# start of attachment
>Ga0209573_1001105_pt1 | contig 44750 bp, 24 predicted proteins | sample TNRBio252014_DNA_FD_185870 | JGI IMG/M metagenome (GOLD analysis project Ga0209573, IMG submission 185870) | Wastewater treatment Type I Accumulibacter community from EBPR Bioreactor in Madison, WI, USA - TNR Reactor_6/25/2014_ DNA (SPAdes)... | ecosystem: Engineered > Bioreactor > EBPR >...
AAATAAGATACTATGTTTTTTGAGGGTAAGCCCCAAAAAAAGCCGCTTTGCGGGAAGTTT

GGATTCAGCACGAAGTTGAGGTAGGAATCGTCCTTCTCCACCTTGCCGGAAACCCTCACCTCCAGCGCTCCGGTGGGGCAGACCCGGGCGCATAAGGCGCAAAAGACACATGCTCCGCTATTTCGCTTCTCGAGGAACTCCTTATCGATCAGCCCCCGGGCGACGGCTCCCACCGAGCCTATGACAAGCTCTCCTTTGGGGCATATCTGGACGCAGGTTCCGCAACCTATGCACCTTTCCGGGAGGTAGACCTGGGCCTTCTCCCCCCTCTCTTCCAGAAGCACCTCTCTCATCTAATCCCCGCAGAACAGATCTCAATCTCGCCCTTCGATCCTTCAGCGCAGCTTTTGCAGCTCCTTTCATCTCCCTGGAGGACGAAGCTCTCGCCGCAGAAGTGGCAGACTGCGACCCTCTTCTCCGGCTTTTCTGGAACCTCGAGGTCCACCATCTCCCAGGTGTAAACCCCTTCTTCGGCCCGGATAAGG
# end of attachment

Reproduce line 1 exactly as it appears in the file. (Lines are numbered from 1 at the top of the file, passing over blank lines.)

>Ga0209573_1001105_pt1 | contig 44750 bp, 24 predicted proteins | sample TNRBio252014_DNA_FD_185870 | JGI IMG/M metagenome (GOLD analysis project Ga0209573, IMG submission 185870) | Wastewater treatment Type I Accumulibacter community from EBPR Bioreactor in Madison, WI, USA - TNR Reactor_6/25/2014_ DNA (SPAdes)... | ecosystem: Engineered > Bioreactor > EBPR >...